O's 2011 Summer Reading List

What's your favorite flavor? No matter, because we've got 'em all: refreshing histories, nutty novels, and love stories that will make you melt.
The Lake

The Lake

192 pages; Melville House
Chichiro is the lost, restless love child of a hostess of a nightclub and a local, prominent businessman in a bucolic town outside of Tokyo. Grieving the death of her mother, she moves to the busy city, where she meets Nakajima and finds herself in love for the first time. Only he seems to have more hang-ups than she does. In Banana Yoshimoto's quirky novel, connection—from disconnection—is everything. Even food plays on this theme, offering comfort to her wounded characters. Black tea, for example, is "eloquent enough, it turns out, to change a person's mind." Though you may, on occasion, find yourself playing catch-up about who elusive Chichiro and Nakajima are, what makes The Lake resonate is how these two find happiness in each other despite their distorted lives.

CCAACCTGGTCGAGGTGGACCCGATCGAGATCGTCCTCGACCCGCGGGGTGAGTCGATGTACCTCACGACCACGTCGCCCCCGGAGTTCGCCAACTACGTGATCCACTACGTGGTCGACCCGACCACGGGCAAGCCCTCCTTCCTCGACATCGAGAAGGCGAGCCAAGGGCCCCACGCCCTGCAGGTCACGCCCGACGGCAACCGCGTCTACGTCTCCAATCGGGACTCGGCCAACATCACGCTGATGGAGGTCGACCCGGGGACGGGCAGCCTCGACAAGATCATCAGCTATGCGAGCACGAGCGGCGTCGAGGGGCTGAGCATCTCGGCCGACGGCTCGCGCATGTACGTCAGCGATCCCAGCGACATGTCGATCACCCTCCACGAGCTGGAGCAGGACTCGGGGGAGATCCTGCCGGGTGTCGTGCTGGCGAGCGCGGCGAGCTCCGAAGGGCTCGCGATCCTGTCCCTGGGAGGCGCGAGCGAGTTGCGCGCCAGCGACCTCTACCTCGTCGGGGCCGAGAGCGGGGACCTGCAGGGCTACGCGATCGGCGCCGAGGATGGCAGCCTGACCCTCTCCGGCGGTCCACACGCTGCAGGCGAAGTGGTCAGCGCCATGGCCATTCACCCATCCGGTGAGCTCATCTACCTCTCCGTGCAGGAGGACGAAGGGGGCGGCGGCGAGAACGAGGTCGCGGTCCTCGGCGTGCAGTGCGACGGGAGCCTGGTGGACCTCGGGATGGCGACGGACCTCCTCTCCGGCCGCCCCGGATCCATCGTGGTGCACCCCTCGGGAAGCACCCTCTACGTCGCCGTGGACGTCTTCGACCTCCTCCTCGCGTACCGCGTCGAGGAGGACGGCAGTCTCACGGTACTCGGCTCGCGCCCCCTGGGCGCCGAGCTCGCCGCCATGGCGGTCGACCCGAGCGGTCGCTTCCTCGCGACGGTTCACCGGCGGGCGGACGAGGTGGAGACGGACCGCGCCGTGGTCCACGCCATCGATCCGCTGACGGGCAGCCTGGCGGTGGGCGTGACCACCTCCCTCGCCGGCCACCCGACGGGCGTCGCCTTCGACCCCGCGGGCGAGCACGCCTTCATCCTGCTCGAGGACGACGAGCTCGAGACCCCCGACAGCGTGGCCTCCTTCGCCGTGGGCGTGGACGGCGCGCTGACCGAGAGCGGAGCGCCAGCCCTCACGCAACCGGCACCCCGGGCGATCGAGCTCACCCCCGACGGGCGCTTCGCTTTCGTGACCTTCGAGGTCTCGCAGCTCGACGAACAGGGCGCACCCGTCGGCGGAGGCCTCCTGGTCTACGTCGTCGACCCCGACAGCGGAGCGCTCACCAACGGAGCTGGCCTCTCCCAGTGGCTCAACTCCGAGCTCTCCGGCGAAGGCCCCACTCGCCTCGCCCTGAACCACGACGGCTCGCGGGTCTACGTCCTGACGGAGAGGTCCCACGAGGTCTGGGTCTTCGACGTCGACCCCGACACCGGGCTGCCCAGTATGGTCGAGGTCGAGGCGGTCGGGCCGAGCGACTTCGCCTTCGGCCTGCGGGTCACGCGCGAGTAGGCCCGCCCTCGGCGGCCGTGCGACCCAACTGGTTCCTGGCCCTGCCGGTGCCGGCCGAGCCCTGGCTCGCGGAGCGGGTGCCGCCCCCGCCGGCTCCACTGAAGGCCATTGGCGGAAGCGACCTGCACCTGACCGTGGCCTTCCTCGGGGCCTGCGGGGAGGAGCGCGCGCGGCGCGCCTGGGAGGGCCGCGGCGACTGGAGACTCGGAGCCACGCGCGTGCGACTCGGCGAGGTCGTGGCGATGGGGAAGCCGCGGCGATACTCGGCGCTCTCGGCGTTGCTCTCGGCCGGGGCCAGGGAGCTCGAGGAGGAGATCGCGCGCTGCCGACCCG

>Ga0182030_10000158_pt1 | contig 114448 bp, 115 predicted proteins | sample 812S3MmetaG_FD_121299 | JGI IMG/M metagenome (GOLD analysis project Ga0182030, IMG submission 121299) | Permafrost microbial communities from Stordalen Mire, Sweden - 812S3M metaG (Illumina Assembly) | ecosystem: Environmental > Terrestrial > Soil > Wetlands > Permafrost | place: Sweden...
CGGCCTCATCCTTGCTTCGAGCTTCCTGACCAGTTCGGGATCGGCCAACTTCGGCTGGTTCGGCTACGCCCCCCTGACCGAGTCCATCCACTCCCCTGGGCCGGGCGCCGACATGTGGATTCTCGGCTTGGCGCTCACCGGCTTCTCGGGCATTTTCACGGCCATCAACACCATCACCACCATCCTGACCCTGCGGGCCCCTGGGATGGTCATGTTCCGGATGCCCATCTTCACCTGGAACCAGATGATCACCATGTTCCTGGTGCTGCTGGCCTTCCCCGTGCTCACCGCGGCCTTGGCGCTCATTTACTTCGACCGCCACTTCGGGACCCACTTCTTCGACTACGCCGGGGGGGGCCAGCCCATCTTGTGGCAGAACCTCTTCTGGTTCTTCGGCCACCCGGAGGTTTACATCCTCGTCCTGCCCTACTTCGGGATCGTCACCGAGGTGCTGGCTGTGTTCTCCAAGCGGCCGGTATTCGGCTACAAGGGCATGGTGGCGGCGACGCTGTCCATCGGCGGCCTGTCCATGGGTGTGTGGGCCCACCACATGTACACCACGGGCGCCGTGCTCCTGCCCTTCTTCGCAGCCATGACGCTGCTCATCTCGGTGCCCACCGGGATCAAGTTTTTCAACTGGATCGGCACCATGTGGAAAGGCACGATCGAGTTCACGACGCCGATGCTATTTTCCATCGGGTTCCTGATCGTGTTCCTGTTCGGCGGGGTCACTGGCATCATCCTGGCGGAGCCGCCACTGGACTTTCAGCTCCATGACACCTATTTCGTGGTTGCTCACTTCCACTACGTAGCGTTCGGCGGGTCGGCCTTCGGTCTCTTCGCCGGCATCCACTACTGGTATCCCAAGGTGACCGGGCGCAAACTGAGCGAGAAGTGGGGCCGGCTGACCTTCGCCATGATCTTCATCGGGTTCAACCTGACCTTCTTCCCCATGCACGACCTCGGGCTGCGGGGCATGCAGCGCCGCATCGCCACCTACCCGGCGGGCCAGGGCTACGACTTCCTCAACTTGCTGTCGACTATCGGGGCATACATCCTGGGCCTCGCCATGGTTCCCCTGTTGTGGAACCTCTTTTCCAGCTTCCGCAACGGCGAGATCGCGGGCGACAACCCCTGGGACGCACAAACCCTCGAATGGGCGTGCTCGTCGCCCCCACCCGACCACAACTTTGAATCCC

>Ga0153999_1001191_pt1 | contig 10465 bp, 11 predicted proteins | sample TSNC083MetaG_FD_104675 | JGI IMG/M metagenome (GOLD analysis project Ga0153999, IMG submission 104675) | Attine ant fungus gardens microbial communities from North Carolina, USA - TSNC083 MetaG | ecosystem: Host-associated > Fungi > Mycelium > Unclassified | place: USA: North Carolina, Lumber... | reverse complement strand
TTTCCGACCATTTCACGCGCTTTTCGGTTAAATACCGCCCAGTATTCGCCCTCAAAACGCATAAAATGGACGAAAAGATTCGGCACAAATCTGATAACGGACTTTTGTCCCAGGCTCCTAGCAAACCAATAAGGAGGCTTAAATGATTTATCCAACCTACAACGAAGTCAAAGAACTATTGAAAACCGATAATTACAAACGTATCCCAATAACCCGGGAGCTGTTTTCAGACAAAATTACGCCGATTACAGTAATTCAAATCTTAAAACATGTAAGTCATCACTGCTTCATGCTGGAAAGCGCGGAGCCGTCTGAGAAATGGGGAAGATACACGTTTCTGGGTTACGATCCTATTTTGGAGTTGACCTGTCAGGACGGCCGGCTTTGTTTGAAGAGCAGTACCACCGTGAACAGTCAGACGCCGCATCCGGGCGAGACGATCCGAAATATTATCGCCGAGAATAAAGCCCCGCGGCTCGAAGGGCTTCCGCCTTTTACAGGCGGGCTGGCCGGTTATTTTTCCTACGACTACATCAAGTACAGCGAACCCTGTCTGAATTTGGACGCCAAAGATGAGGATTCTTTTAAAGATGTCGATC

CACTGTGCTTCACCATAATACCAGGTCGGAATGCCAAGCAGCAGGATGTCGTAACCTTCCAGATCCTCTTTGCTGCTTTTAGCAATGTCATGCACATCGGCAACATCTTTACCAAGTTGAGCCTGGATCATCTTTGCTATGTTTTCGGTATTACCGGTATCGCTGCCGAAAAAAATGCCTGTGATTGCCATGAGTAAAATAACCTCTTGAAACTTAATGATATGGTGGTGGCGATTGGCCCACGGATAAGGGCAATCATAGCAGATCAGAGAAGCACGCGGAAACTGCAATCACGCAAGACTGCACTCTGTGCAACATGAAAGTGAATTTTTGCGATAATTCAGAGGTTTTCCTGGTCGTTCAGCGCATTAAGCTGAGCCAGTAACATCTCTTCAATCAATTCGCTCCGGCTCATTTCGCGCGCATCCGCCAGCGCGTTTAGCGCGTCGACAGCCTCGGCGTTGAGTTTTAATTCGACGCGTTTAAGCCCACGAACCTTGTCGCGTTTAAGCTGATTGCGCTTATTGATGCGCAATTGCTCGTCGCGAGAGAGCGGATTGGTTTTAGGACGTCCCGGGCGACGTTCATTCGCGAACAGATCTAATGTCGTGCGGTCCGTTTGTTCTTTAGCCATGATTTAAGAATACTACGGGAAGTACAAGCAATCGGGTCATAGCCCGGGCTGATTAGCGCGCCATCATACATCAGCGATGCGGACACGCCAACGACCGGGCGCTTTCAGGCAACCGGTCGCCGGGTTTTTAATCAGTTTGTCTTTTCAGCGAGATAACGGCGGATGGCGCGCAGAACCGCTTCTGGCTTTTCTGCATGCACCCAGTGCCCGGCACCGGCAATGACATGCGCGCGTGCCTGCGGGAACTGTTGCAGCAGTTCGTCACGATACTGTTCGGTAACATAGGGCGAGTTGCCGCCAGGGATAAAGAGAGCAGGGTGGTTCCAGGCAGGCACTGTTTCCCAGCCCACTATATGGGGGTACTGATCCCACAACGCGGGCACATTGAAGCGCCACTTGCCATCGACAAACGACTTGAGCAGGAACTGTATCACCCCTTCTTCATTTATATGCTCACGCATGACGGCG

— Carolyn Sun